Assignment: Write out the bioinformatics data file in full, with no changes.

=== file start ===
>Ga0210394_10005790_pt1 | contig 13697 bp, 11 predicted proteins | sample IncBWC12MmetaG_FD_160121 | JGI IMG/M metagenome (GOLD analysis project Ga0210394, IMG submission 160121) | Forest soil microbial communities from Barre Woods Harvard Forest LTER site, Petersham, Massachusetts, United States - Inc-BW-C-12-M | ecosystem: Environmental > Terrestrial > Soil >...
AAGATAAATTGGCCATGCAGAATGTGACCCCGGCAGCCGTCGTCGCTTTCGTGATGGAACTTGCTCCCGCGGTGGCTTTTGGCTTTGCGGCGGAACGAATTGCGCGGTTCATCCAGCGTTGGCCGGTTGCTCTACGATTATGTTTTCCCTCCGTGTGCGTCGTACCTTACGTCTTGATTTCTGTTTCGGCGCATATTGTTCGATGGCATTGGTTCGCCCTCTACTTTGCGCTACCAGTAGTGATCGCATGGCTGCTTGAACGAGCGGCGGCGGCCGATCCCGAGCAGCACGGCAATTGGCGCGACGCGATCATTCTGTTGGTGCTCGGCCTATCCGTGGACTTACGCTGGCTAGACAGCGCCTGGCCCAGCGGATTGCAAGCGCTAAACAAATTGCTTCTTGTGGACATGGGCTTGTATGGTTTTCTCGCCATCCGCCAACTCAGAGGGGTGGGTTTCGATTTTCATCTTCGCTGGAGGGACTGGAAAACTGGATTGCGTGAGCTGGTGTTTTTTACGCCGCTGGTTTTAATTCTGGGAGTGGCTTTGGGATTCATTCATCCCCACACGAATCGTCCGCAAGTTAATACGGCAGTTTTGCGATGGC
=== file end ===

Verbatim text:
>Ga0210394_10005790_pt1 | contig 13697 bp, 11 predicted proteins | sample IncBWC12MmetaG_FD_160121 | JGI IMG/M metagenome (GOLD analysis project Ga0210394, IMG submission 160121) | Forest soil microbial communities from Barre Woods Harvard Forest LTER site, Petersham, Massachusetts, United States - Inc-BW-C-12-M | ecosystem: Environmental > Terrestrial > Soil >...
AAGATAAATTGGCCATGCAGAATGTGACCCCGGCAGCCGTCGTCGCTTTCGTGATGGAACTTGCTCCCGCGGTGGCTTTTGGCTTTGCGGCGGAACGAATTGCGCGGTTCATCCAGCGTTGGCCGGTTGCTCTACGATTATGTTTTCCCTCCGTGTGCGTCGTACCTTACGTCTTGATTTCTGTTTCGGCGCATATTGTTCGATGGCATTGGTTCGCCCTCTACTTTGCGCTACCAGTAGTGATCGCATGGCTGCTTGAACGAGCGGCGGCGGCCGATCCCGAGCAGCACGGCAATTGGCGCGACGCGATCATTCTGTTGGTGCTCGGCCTATCCGTGGACTTACGCTGGCTAGACAGCGCCTGGCCCAGCGGATTGCAAGCGCTAAACAAATTGCTTCTTGTGGACATGGGCTTGTATGGTTTTCTCGCCATCCGCCAACTCAGAGGGGTGGGTTTCGATTTTCATCTTCGCTGGAGGGACTGGAAAACTGGATTGCGTGAGCTGGTGTTTTTTACGCCGCTGGTTTTAATTCTGGGAGTGGCTTTGGGATTCATTCATCCCCACACGAATCGTCCGCAAGTTAATACGGCAGTTTTGCGATGGC